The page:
WASHINGTON (NNPA) €” Two years ago, when Don Jordan’s doctor showed him a picture of a “clear lung and a dirty lung” he decided it was time to kick his 27-year cigarette smoking habit.
“All that stuff came together,” said the 42-year-old Washington, D.C. resident. “I got tired of not being able to breathe when walking up stairs-breathing fast, chest caving in and tightening-“
Jordan considers himself lucky. Thanks to his doctor’s scare tactic, he kicked a habit that he started at age 13 when he was “bored” and likely saved himself from getting a tobacco-related disease, such as lung or throat cancer.
Unfortunately, according to a recent report published in the current issue of The American Journal of Preventative Medicine, a large number of low-income African Americans who smoke have yet to follow suit in kicking their nicotine addiction.
The report also said that cigarette smokers in the Black community are getting younger.
Though recent reports note that the overall smoking population is decreasing, that is not true for certain Blacks. Jorge Delva, a co-author author of the smoking report.
“When people report that in their state smokers are decreasing, a huge disparity is missed,” Delva said. “Most of the research focuses on non-minority populations and not in the lowest of lowest economic status and it’s not because they are purposely neglected.”
He explained, “It’s possible that this population is very unique,” he said. “The fact is that the findings points to the need to research of those low-income populations who are less likely to quit (smoking) and less likely to reach a doctor or nurse that can help them.”
The study was conducted by the DetroitCenter for Research on Oral Health Disparities in 2002. It began as a study to find out the overall health condition of low-income, underserved African-Americans.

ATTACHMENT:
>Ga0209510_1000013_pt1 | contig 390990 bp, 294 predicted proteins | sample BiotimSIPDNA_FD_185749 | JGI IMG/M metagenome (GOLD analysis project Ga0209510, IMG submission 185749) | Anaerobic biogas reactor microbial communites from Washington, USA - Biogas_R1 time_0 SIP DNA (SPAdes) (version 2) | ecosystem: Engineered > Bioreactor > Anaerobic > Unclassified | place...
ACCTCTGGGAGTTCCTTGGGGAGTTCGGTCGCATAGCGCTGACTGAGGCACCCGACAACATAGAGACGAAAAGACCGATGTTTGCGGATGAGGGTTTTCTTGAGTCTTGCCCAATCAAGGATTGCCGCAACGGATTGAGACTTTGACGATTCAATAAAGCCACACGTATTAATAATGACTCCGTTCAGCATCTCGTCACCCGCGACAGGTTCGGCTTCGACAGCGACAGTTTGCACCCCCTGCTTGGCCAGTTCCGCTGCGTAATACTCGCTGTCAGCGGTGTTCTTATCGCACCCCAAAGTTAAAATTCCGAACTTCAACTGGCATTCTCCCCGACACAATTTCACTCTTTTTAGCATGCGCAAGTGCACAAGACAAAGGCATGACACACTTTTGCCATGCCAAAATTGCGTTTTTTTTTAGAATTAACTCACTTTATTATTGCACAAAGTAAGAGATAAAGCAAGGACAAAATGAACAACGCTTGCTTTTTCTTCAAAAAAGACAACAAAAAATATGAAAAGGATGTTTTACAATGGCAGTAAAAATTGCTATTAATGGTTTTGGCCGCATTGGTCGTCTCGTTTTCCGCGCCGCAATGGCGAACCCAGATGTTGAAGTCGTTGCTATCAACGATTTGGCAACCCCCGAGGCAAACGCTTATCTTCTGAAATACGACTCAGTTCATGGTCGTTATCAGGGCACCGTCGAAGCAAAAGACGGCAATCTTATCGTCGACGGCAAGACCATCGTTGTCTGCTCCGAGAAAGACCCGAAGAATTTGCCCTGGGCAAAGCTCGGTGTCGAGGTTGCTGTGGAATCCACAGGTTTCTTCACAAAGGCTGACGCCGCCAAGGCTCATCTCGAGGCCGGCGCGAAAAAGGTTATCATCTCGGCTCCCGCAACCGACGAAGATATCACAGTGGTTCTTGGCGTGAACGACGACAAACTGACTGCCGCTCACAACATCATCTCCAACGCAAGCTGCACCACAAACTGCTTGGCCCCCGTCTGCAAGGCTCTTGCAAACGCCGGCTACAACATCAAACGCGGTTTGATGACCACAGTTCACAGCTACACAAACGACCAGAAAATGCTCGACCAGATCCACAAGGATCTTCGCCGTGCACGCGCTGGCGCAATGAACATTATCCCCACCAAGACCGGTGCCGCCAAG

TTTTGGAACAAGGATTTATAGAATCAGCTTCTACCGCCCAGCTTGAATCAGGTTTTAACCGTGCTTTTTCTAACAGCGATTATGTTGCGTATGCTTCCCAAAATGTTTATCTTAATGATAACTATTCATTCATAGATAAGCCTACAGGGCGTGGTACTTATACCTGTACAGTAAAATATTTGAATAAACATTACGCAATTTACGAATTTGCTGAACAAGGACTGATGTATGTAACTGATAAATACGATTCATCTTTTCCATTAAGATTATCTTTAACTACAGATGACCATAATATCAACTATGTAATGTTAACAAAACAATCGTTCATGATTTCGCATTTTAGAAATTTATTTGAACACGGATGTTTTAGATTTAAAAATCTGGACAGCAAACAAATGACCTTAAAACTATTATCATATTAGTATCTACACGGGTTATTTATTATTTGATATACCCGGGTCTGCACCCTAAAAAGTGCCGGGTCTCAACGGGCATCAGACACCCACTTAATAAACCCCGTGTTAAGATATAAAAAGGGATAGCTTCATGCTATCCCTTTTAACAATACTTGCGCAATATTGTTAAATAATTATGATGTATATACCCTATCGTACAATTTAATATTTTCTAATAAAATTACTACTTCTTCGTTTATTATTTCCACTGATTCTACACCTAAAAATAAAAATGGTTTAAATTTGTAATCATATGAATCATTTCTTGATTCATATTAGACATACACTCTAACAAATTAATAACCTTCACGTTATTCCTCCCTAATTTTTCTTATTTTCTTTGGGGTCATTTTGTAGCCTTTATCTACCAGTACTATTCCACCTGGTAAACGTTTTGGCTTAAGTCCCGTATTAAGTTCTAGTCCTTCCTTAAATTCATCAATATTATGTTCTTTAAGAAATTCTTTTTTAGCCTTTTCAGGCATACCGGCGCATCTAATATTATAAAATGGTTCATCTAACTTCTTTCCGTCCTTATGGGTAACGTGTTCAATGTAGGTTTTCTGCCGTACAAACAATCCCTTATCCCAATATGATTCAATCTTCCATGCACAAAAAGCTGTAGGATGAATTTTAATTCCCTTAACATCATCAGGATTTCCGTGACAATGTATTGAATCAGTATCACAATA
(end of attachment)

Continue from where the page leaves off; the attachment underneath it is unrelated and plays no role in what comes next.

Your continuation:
But in 2005, a team of researchers, including Delva, one associate professor of social work at the University of Michigan, analyzed the information and found that the number of poor Black people who smoke has remained stable or risen over the past few years, he said.
“It surprised us,” he said. “We provide an honest description of our findings. The bottom line is that we need to do more research in low-income populations.”
The report randomly selected African-Americans living in some of the poorest neighborhoods in Detroit.
“It’s the type of poverty where if you work around it, you know about it. But most of the country doesn’t know. It’s like what happened in New Orleans,” Delva said referring to various television images of poor people, mostly African-Americans, stranded in the aftermath of Hurricane Katrina.
Of the 1,021 African-Americans selected for the study, 42 percent said they smoked-59 percent were men and 41 percent were women.
When the smoking participants were asked why they smoked, they said it relieves stress and anger, helps in dealing with the emotion of discrimination or because of a lack of social support, Delva said. “People who have social support will likely not be smokers,” he said.